Forgiveness: Why holding onto that grudge will only hurt you

Marianne Williamson once said, "Unforgiveness is like drinking poison yourself and waiting for the other person to die."

There's nothing more toxic than the poison to the heart that comes through a grudge, and no other poison could be subtler. Toxicity of the heart is far more dangerous in that it doesn't just kill you slowly -- it also kills the people around you.

If there is one sure way to kill strong and God-ordained relationships, it's harboring bitterness and unforgiveness. Most people think that unforgiveness is rooted in a self-preservation reflex that helps us stay away from relationships that harm us. While unforgiveness does help us avoid bad relationships, it does way more damage than that.

Unforgiveness at it's very core is a strong feeling against someone who has maligned you, with you thinking that redemption is unlikely to happen. While some offenses are forgivable, such as being late for a meeting by two minutes, there are some offenses that some people think are beyond forgiveness.

However, God teaches a completely different perspective on forgiveness. There are two points that God wants to make very clear: point one, every offense is the same no matter how small or big; and point two, there is no offense that is beyond forgiveness.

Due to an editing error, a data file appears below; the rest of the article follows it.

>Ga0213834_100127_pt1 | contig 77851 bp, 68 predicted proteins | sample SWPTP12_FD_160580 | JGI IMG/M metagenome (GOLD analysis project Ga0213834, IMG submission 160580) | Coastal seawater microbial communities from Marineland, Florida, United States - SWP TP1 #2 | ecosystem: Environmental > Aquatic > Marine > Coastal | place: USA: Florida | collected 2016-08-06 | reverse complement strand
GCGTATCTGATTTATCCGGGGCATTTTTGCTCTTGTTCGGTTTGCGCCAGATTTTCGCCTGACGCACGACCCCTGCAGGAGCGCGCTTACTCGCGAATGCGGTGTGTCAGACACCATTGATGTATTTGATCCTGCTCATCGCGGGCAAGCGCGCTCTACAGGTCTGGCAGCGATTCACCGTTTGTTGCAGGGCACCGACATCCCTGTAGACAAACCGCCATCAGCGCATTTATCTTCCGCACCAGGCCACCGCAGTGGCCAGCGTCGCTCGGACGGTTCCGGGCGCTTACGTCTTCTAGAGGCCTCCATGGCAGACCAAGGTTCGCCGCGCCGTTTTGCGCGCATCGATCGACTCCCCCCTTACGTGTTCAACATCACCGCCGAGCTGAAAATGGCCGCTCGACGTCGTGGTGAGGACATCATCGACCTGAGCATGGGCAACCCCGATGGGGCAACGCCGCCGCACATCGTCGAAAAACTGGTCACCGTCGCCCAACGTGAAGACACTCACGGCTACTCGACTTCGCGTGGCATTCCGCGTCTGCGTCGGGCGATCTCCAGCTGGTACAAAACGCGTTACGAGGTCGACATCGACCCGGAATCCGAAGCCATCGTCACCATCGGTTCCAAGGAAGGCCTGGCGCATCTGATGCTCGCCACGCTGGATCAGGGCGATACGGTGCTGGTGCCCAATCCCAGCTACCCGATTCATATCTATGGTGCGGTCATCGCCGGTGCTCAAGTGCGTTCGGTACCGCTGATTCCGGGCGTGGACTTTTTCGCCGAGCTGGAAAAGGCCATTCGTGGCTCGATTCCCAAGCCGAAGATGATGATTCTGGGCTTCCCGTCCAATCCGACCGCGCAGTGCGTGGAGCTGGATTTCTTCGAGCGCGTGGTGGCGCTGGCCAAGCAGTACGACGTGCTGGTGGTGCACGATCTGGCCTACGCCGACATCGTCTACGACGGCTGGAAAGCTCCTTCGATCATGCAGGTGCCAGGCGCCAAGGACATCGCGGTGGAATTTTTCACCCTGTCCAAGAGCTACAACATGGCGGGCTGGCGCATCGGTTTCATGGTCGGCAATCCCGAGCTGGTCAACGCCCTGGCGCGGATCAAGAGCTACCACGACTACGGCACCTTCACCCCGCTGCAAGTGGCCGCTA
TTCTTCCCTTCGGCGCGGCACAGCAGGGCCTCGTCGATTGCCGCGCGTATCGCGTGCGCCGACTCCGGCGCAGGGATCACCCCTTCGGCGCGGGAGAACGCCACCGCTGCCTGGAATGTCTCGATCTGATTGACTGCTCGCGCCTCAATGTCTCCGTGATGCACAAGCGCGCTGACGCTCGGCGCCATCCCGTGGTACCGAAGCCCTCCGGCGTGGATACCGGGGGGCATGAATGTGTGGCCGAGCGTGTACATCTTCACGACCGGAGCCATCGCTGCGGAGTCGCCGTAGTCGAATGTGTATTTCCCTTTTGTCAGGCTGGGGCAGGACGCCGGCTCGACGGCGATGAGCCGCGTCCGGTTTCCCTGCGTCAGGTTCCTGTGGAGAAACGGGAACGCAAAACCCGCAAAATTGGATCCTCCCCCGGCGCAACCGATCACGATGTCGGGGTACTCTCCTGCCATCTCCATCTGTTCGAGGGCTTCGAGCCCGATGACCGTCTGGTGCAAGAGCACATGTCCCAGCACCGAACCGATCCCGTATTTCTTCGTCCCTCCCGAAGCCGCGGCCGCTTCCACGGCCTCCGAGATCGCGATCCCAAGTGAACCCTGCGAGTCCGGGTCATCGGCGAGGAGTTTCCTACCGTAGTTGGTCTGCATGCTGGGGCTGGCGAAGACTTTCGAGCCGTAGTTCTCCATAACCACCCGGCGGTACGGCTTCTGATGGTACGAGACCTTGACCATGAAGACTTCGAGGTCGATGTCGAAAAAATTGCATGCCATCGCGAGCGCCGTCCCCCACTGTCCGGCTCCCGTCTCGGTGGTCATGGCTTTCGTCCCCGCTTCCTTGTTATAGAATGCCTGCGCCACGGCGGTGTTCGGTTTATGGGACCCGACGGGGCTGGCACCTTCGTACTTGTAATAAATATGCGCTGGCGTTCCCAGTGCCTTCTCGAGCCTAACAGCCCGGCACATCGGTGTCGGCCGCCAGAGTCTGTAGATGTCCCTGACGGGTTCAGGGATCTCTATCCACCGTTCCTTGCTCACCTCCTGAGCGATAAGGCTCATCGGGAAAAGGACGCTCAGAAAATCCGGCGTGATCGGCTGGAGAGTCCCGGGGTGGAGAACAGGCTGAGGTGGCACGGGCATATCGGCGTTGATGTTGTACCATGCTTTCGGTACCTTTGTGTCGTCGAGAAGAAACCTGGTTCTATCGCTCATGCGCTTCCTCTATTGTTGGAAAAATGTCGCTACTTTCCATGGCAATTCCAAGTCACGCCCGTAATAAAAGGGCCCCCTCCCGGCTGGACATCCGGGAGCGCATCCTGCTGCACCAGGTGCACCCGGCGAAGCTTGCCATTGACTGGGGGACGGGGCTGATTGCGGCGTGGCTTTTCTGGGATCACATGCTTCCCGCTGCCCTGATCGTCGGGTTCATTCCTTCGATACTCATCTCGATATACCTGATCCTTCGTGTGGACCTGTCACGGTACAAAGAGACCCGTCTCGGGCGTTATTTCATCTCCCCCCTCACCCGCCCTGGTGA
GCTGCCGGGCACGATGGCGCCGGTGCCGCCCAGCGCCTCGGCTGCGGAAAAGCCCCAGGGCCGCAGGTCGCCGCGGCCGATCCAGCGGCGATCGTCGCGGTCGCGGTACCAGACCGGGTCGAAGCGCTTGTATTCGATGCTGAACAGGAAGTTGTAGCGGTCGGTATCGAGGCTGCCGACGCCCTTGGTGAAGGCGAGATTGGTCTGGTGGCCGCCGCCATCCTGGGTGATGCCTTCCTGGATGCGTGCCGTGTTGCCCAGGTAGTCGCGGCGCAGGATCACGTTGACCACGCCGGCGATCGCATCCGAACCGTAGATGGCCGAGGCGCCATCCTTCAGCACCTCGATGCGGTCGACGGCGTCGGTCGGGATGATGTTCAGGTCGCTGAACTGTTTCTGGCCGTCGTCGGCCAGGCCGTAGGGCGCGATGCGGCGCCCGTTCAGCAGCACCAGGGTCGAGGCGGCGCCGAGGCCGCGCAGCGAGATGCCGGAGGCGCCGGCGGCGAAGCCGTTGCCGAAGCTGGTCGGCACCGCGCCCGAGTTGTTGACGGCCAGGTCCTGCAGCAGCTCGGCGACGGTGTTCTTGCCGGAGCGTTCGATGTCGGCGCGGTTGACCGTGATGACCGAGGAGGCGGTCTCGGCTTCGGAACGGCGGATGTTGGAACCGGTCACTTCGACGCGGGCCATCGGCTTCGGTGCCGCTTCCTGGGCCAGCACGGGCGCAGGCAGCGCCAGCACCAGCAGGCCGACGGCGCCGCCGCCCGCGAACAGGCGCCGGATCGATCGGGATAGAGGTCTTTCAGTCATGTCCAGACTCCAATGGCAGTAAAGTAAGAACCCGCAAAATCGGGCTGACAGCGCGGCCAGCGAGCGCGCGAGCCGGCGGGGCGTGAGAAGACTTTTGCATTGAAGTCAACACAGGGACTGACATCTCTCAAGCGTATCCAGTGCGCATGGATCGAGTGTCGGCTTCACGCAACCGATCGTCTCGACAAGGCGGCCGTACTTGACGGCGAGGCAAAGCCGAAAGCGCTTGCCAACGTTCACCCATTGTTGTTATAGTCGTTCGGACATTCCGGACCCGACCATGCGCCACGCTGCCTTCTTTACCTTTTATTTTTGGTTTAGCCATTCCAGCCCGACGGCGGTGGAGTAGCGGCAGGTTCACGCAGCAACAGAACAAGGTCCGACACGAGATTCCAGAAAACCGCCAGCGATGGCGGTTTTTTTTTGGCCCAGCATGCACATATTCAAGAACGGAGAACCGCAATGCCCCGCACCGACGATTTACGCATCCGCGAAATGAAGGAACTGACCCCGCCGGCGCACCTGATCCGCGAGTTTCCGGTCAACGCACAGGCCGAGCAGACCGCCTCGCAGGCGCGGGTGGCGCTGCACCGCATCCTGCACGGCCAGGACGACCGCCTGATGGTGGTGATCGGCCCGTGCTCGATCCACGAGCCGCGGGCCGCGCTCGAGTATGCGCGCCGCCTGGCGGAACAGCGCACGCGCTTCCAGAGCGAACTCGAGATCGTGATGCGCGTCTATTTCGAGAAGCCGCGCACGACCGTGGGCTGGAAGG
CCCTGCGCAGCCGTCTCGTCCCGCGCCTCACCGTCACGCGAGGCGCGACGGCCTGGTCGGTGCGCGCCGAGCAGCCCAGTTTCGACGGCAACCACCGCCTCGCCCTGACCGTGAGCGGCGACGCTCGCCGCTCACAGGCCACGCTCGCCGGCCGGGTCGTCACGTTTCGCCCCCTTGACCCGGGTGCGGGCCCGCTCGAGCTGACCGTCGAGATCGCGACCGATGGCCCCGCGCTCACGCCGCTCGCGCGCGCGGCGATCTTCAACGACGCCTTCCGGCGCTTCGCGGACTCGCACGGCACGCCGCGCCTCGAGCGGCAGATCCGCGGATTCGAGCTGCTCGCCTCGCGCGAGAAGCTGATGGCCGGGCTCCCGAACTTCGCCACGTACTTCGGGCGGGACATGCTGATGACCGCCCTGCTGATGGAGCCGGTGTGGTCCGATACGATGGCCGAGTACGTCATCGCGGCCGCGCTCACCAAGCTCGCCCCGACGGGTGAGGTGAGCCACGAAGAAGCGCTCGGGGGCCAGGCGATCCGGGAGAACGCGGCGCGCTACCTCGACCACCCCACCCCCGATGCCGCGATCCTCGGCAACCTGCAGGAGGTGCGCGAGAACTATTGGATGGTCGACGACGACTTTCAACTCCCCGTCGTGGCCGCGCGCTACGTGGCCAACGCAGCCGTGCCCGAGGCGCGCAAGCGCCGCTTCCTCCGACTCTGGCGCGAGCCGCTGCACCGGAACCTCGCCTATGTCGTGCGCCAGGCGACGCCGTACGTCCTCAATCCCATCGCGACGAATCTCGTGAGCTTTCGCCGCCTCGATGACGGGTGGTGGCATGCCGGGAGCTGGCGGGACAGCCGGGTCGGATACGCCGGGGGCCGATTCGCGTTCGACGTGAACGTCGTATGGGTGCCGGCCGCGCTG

God's example of forgiveness paints the most beautiful picture for us. 1 John 1:9 says, "If we confess our sins, he is faithful and just and will forgive us our sins and purify us from all unrighteousness." Acts 3:19 adds to that, saying, "Repent, then, and turn to God, so that your sins may be wiped out, that times of refreshing may come from the Lord."

God is not just in the business of forgiving people, but in a more serious business of restoring broken and maligned offenders to the point of inside-out transformation. And as God has forgiven us, He calls us to release forgiveness.

Matthew 18:21-35 tells the parable Jesus shares of an unforgiving servant. In Matthew 18:34-35, Jesus says, "And in anger his master delivered him to the jailers, until he should pay all his debt. So also my heavenly Father will do to every one of you, if you do not forgive your brother from your heart."

It's not so much that God won't forgive the unforgiving, but that He cannot. There are some things that God cannot do (God cannot sin, contradict Himself, etc) and one of those things is that He cannot work in an unforgiving heart.

That is why holding a grudge is so dangerous and toxic -- because it simply reflects that we have not yet understood the magnitude of God's redemptive work. If we truly understand how God has forgiven us, we will easily forgive others as well.

That's not to say that we put ourselves on the spot by trusting offenders. I know that takes time, but releasing someone and releasing ourselves from the clutches of bitterness can happen when we submit ourselves to the enabling grace that comes through submitting to Jesus's work in our lives.